Institute for Historical Review
On March 15, 2000, British historian David Irving rose before the High Court of Justice in London to deliver his Closing Statement in a dramatic legal battle that had generated enormous media attention.
At the center of the case is a 278-page book by Jewish- American scholar Deborah Lipstadt, Denying the Holocaust: The Growing Assault on Truth and Memory, a detailed polemic against Irving and other revisionists who dispute familiar Holocaust claims. As the plaintiff (“claimant”) in the case, Irving charged that Lipstadt and Penguin Books, the British publisher of Denying the Holocaust, had libeled him. (For more on this, see the Jan.-Feb. 2000 Journal issue, which includes extensive press reports and commentary on the trial. Extensive coverage of the case, including texts of important trial documents, can be found on Irving’s web site.
Much of the grueling nine-week, non-jury trial dealt with such emotion-laden historical issues as Hitler’s role in wartime Germany’s “final solution” policies, and the evidence, or lack of it, for mass killings of Jews in gas chambers at Auschwitz-Birkenau. This historical debate is reflected in Irving’s final address to the court, which differs markedly in tone and focus from his Opening Statement of January 11 (published in the Sept.-Dec. 1999 Journal, pp. 16-35).
At least as importantly, Irving’s final address provides astonishing details of the concerted global campaign by Jewish organizations to destroy his career and silence him. He traces the secretive activities of this widely feared but little-understood international cabal.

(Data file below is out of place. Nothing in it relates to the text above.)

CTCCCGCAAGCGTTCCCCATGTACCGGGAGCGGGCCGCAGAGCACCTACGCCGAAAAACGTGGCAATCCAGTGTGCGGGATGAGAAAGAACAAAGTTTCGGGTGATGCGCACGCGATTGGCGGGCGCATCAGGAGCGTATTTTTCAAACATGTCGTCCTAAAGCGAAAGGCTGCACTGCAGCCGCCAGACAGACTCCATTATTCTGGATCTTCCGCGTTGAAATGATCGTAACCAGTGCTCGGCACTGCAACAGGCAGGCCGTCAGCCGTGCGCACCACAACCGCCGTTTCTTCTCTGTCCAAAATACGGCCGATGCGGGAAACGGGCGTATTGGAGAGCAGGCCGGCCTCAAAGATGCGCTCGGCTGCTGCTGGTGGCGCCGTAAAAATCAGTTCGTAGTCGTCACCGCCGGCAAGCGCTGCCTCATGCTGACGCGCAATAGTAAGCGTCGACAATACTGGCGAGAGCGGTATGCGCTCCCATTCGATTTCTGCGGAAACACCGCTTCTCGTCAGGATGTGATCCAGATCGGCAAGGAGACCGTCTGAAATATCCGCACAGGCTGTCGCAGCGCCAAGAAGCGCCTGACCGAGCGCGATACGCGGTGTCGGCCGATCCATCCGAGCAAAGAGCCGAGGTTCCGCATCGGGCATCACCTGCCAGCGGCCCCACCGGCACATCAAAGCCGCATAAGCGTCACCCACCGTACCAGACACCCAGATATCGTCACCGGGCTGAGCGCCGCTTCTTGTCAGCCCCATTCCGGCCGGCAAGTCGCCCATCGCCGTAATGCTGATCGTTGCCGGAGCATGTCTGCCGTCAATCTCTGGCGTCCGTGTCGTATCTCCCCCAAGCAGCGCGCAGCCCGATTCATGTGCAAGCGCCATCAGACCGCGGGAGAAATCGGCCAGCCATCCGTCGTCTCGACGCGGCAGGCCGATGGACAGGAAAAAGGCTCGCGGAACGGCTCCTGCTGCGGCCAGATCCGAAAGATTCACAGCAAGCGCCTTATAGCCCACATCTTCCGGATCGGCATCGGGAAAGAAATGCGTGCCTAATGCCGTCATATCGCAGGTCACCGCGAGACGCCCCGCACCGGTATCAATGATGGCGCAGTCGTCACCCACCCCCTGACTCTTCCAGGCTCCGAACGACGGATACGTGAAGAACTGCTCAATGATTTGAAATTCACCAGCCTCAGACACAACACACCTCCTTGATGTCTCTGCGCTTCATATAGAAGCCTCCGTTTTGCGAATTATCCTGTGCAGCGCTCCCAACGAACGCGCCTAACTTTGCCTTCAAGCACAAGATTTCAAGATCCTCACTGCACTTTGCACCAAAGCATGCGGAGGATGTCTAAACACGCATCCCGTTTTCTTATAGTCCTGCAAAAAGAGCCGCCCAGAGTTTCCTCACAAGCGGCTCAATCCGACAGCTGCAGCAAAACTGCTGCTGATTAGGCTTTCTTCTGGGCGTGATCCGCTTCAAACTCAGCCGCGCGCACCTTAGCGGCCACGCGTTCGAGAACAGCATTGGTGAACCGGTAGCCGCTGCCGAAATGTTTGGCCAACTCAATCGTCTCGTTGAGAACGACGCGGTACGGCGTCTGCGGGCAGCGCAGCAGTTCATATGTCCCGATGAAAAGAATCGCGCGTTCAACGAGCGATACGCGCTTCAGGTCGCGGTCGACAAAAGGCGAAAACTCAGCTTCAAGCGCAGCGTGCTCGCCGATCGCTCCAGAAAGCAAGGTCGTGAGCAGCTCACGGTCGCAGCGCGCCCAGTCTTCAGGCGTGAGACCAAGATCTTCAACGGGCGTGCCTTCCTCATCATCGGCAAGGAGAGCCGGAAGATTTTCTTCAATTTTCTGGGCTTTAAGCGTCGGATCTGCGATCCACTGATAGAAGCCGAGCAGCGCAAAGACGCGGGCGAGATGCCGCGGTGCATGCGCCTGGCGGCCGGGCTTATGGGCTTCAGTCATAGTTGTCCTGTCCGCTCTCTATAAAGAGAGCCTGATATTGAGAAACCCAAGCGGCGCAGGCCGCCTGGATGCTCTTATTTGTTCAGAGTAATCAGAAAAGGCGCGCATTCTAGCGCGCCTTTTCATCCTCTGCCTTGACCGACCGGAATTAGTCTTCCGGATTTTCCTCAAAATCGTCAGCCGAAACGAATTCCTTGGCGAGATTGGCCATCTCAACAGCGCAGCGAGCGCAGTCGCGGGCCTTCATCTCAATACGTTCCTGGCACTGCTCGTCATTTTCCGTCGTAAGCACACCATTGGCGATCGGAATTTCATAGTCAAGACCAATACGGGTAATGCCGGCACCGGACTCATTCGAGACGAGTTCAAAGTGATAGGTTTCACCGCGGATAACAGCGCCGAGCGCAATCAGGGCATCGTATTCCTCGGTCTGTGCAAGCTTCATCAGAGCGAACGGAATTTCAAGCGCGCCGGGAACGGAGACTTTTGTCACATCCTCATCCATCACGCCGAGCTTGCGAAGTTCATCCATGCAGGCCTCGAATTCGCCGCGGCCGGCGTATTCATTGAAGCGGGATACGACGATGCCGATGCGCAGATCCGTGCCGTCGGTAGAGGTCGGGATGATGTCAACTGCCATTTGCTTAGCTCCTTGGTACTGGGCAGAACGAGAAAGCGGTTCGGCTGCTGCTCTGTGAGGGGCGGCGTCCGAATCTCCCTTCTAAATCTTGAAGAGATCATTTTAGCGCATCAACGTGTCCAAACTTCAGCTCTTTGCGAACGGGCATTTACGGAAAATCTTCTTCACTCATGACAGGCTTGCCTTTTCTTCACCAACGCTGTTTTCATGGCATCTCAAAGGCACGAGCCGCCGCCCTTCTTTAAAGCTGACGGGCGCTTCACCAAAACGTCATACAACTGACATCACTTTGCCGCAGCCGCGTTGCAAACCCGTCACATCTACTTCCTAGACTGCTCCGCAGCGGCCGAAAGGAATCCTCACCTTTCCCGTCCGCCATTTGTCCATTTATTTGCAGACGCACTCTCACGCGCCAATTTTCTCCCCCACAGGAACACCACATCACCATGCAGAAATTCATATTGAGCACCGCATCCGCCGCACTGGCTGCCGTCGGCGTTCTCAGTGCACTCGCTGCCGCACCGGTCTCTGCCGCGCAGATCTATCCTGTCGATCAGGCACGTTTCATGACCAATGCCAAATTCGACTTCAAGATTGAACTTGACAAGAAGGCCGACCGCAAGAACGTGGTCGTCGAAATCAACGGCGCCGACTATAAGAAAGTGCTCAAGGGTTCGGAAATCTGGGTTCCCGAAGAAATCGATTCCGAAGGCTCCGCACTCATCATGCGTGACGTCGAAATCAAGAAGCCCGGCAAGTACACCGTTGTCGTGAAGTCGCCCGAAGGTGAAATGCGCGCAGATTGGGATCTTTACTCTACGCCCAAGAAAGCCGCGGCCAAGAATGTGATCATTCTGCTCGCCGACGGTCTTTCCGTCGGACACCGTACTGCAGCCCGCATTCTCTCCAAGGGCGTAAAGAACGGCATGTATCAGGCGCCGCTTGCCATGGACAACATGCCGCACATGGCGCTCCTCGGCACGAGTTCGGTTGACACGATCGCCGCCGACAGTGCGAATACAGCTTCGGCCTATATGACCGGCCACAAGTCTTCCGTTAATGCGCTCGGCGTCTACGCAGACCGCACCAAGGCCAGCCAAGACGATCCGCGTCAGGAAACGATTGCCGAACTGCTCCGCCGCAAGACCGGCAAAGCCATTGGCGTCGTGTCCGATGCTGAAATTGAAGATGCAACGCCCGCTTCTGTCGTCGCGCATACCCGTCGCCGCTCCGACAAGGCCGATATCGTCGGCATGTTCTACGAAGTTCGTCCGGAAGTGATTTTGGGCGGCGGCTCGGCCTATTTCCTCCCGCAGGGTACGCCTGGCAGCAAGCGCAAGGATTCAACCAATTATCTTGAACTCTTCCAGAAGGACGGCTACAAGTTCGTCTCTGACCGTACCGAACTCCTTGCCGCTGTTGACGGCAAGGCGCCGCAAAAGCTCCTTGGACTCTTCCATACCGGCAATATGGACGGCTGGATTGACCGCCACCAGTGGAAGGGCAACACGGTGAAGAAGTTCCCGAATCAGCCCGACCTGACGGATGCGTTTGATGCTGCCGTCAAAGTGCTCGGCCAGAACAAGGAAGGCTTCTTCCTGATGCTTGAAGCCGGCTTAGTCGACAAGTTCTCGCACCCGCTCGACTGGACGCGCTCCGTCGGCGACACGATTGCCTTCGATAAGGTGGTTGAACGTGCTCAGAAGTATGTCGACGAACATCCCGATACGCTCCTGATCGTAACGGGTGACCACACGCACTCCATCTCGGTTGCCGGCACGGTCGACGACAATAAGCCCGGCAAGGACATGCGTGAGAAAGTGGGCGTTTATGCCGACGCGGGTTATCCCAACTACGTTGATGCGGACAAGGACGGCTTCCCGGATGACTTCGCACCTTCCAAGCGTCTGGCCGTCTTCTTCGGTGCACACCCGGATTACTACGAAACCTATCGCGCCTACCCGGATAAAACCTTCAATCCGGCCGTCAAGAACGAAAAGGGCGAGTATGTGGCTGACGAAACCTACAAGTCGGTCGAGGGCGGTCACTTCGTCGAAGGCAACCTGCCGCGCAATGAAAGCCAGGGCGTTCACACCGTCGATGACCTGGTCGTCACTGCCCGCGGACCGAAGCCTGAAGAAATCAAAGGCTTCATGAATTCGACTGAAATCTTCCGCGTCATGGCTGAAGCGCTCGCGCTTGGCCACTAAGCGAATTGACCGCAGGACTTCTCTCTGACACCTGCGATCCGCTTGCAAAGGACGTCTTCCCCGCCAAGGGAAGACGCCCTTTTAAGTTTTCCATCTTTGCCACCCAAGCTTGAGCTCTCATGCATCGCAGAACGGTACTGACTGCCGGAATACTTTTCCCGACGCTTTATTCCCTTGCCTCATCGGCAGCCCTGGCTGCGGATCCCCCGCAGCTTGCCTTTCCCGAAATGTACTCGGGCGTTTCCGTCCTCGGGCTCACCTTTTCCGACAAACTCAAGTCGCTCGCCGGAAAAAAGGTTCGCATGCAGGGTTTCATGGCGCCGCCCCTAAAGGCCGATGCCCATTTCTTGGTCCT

In the defendants’ final statement to the court, attorney Richard Rampton — who had spoken on behalf of Lipstadt and Penguin Books throughout the proceedings — echoed claims made at the outset of the trial. “As the evidence in this court has shown,” he said, “Irving is a right-wing extremist, a racist and, in particular, a rabid anti-Semite.” Rampton said that Irving had chosen “to prostitute his reputation as a serious historian … for the sake of a bogus rehabilitation of Hitler and the dissemination of his virulent anti-Semitic propaganda.”
Judge Gray largely agreed with the defendants, and his detailed judgment (made public on April 11) accordingly was a devastatingly severe condemnation of Irving. Understandably, the resulting worldwide jubilation by Lipstadt and her allies has overshadowed the valuable evidence and arguments presented by Irving during the proceedings, and summed up eloquently in his Closing Statement. It is, therefore, all the more important that the text of this address be made widely available.
Here, then, is Irving’s March 15 Closing Statement. (The original text, including reference notes, can be found on Irving’s web site.) This text has been slightly edited for style. Deletions are indicated by ellipses. Brief explanatory or elucidating remarks have been added in brackets.
— The Editor